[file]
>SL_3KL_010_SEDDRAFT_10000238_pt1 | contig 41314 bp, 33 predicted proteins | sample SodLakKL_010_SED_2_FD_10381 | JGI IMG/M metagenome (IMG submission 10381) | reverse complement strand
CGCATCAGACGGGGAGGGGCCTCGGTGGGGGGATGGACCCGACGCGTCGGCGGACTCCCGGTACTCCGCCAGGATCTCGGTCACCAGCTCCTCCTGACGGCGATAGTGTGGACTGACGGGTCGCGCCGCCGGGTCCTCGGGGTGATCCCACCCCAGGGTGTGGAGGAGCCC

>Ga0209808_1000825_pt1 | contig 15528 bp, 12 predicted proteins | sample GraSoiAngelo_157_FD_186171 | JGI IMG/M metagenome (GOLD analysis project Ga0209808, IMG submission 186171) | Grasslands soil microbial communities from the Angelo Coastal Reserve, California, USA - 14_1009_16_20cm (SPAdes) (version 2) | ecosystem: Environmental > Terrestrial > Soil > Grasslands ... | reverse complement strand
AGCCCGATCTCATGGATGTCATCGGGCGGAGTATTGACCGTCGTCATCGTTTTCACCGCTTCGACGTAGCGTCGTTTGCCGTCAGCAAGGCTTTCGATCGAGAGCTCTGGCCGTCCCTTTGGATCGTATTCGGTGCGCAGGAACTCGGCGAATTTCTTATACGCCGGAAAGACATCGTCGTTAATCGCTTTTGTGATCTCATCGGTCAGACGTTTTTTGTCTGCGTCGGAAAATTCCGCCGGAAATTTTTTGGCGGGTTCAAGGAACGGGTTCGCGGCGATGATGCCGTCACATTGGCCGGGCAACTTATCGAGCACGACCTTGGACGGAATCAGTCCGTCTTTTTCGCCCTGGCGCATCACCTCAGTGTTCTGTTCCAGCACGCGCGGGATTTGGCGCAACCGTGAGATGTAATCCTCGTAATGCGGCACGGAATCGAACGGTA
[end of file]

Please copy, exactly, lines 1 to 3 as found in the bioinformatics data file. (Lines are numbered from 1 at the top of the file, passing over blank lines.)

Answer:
>SL_3KL_010_SEDDRAFT_10000238_pt1 | contig 41314 bp, 33 predicted proteins | sample SodLakKL_010_SED_2_FD_10381 | JGI IMG/M metagenome (IMG submission 10381) | reverse complement strand
CGCATCAGACGGGGAGGGGCCTCGGTGGGGGGATGGACCCGACGCGTCGGCGGACTCCCGGTACTCCGCCAGGATCTCGGTCACCAGCTCCTCCTGACGGCGATAGTGTGGACTGACGGGTCGCGCCGCCGGGTCCTCGGGGTGATCCCACCCCAGGGTGTGGAGGAGCCC

>Ga0209808_1000825_pt1 | contig 15528 bp, 12 predicted proteins | sample GraSoiAngelo_157_FD_186171 | JGI IMG/M metagenome (GOLD analysis project Ga0209808, IMG submission 186171) | Grasslands soil microbial communities from the Angelo Coastal Reserve, California, USA - 14_1009_16_20cm (SPAdes) (version 2) | ecosystem: Environmental > Terrestrial > Soil > Grasslands ... | reverse complement strand